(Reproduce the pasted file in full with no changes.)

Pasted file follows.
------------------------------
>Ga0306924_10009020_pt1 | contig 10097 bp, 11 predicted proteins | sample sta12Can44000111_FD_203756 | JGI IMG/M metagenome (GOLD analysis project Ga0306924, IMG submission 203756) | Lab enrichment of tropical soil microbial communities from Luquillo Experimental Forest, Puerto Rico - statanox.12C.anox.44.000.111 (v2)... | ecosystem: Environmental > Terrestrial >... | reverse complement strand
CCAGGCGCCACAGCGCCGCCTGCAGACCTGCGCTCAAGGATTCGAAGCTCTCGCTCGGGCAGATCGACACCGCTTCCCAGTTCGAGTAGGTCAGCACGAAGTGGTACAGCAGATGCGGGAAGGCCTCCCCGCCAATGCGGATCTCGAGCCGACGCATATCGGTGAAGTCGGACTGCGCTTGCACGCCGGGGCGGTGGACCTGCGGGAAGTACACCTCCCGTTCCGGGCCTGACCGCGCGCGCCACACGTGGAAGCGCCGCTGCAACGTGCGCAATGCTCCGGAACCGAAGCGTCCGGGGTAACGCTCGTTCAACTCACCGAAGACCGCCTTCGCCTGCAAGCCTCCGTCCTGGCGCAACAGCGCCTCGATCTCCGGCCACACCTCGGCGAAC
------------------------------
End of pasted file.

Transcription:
>Ga0306924_10009020_pt1 | contig 10097 bp, 11 predicted proteins | sample sta12Can44000111_FD_203756 | JGI IMG/M metagenome (GOLD analysis project Ga0306924, IMG submission 203756) | Lab enrichment of tropical soil microbial communities from Luquillo Experimental Forest, Puerto Rico - statanox.12C.anox.44.000.111 (v2)... | ecosystem: Environmental > Terrestrial >... | reverse complement strand
CCAGGCGCCACAGCGCCGCCTGCAGACCTGCGCTCAAGGATTCGAAGCTCTCGCTCGGGCAGATCGACACCGCTTCCCAGTTCGAGTAGGTCAGCACGAAGTGGTACAGCAGATGCGGGAAGGCCTCCCCGCCAATGCGGATCTCGAGCCGACGCATATCGGTGAAGTCGGACTGCGCTTGCACGCCGGGGCGGTGGACCTGCGGGAAGTACACCTCCCGTTCCGGGCCTGACCGCGCGCGCCACACGTGGAAGCGCCGCTGCAACGTGCGCAATGCTCCGGAACCGAAGCGTCCGGGGTAACGCTCGTTCAACTCACCGAAGACCGCCTTCGCCTGCAAGCCTCCGTCCTGGCGCAACAGCGCCTCGATCTCCGGCCACACCTCGGCGAAC